This study investigated the patterns of alcohol disorder comorbidity with other psychiatric disorders, using Korean nationwide epidemiological data. By two-stage cluster sampling, 5,176 adult household residents of Korea were interviewed using the Korean version of the Diagnostic Interview Schedule. Psychiatric disorders strongly associated with alcohol disorders were, other drug abuse or dependence, major depression, simple phobia, antisocial personality disorder, tobacco dependence, and pathological gambling. Male alcoholics had a tendency to begin with tobacco dependence, and some male pathological gamblers first had alcohol disorders. The presence of comorbid psychiatric disorders was associated with a more severe form and the later onset of alcohol disorders, and associated with help-seeking for alcohol abuse/dependence.  (+info)

Changes in plasma noradrenaline and serotonin levels and craving during alcohol withdrawal. (2/43)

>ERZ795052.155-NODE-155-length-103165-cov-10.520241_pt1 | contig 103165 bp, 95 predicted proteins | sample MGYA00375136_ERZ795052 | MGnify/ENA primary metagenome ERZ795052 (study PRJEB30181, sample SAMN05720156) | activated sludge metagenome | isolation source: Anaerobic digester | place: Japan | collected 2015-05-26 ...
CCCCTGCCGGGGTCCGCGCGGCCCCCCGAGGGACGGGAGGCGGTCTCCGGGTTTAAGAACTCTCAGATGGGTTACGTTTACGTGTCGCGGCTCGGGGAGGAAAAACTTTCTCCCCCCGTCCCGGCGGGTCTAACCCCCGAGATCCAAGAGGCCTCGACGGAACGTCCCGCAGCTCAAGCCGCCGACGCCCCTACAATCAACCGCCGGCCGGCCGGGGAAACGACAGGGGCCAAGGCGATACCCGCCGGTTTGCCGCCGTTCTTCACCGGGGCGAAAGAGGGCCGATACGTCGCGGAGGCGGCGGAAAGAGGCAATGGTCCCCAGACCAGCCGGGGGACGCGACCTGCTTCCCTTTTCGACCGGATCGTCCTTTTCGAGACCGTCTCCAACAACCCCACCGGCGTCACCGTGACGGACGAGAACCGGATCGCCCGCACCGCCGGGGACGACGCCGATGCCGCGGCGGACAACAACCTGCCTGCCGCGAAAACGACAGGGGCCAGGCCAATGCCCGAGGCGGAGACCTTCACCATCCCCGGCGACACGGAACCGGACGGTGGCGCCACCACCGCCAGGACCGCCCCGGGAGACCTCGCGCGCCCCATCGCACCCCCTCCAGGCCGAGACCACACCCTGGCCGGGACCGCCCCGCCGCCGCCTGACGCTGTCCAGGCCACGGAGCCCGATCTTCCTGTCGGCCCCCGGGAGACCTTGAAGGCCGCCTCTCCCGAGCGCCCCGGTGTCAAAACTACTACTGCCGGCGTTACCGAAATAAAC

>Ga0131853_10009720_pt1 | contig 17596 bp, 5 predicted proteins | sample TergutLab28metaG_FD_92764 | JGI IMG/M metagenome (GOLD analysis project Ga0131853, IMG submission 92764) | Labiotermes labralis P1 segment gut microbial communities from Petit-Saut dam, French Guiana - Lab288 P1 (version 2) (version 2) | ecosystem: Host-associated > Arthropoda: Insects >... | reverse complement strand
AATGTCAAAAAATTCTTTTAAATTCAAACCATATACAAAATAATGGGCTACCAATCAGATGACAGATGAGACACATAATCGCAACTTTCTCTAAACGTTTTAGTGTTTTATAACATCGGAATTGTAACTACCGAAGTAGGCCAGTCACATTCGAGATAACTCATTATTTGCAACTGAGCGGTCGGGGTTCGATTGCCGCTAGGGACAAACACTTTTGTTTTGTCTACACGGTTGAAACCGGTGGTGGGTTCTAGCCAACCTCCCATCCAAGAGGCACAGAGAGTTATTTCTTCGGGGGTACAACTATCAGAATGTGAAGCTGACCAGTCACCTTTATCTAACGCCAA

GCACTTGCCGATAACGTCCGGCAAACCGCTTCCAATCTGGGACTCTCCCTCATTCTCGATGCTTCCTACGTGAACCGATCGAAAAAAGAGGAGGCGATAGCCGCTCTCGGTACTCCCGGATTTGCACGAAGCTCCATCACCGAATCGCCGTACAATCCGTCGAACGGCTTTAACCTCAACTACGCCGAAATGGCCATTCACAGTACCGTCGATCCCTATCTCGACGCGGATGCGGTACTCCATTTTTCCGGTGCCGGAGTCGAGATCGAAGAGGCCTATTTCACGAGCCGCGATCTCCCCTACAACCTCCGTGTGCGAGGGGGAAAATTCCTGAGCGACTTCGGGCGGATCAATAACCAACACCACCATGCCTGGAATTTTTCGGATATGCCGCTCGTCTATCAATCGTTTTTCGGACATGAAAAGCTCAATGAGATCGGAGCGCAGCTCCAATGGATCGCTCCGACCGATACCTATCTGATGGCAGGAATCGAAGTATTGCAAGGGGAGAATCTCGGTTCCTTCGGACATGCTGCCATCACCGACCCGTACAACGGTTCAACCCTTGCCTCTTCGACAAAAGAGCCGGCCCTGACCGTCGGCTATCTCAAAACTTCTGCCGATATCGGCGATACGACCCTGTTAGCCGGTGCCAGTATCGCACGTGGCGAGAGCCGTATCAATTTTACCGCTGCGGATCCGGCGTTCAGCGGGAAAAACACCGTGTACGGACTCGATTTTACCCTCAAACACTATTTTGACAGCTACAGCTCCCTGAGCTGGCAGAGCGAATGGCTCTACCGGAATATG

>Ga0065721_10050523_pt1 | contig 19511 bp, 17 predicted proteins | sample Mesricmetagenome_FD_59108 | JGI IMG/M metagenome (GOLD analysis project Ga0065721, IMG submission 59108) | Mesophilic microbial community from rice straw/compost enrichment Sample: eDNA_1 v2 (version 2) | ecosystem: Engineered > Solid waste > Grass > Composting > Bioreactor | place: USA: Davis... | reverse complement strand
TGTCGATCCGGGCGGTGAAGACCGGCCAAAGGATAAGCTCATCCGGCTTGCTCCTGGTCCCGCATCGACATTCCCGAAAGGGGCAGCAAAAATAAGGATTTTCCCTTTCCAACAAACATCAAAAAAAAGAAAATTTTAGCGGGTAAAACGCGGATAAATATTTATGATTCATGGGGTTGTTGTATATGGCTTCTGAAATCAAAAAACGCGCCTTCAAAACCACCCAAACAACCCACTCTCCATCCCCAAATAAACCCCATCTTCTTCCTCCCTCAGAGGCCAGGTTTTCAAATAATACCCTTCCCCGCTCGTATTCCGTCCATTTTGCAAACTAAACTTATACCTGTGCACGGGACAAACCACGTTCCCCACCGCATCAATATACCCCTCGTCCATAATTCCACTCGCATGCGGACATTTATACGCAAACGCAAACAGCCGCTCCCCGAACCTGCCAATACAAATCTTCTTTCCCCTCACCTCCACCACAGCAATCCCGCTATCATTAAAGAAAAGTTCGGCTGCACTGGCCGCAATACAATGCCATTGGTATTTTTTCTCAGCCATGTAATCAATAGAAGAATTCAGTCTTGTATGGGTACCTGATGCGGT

AIMS: Despite substantial preclinical evidence that supports the involvement of noradrenergic (NA) and serotonergic (5-HT) mechanisms in alcohol withdrawal, human data remain inconsistent. We examined whether plasma levels of NA and 5-HT were altered during alcohol withdrawal and whether these measures were related to craving. We also explored whether alterations in NA and 5-HT activity differ between type I and type II alcohol-dependent patients during withdrawal. METHODS: Plasma measurements of NA and 5-HT and assessments of craving were performed longitudinally in 26 Caucasian alcohol-dependent men who were hospitalized for detoxification, at baseline (day 0), and on the 1st, 7th and 14th days of withdrawal. These measures were compared with NA and 5-HT levels obtained in 28 controls. RESULTS: During withdrawal, NA levels declined significantly from day 1 through day 14, whereas 5-HT levels and craving declined significantly from day 0 through day 14. The NA levels on days 0 and 1 of withdrawal were significantly higher than those in controls; however, by day 7 the NA levels were similar to the control values. In contrast, the 5-HT levels on day 0 of withdrawal resembled control values; however, the 5-HT concentrations on days 1, 7 and 14 were significantly lower than those in controls. There were no significant correlations between NA and 5-HT levels or between craving and the biological measures during withdrawal. Type I and type II patients did not differ in NA or 5-HT levels during withdrawal. CONCLUSIONS: These findings indicate that both plasma NA and 5-HT levels change during withdrawal; however, the pattern of change is different for the two measures. Also, while alterations in NA activity appear to normalize by late withdrawal, 5-HT changes seem to be more persistent. Neither craving nor subtypes of alcoholism seem to be related to alterations in NA or 5-HT during withdrawal.  (+info)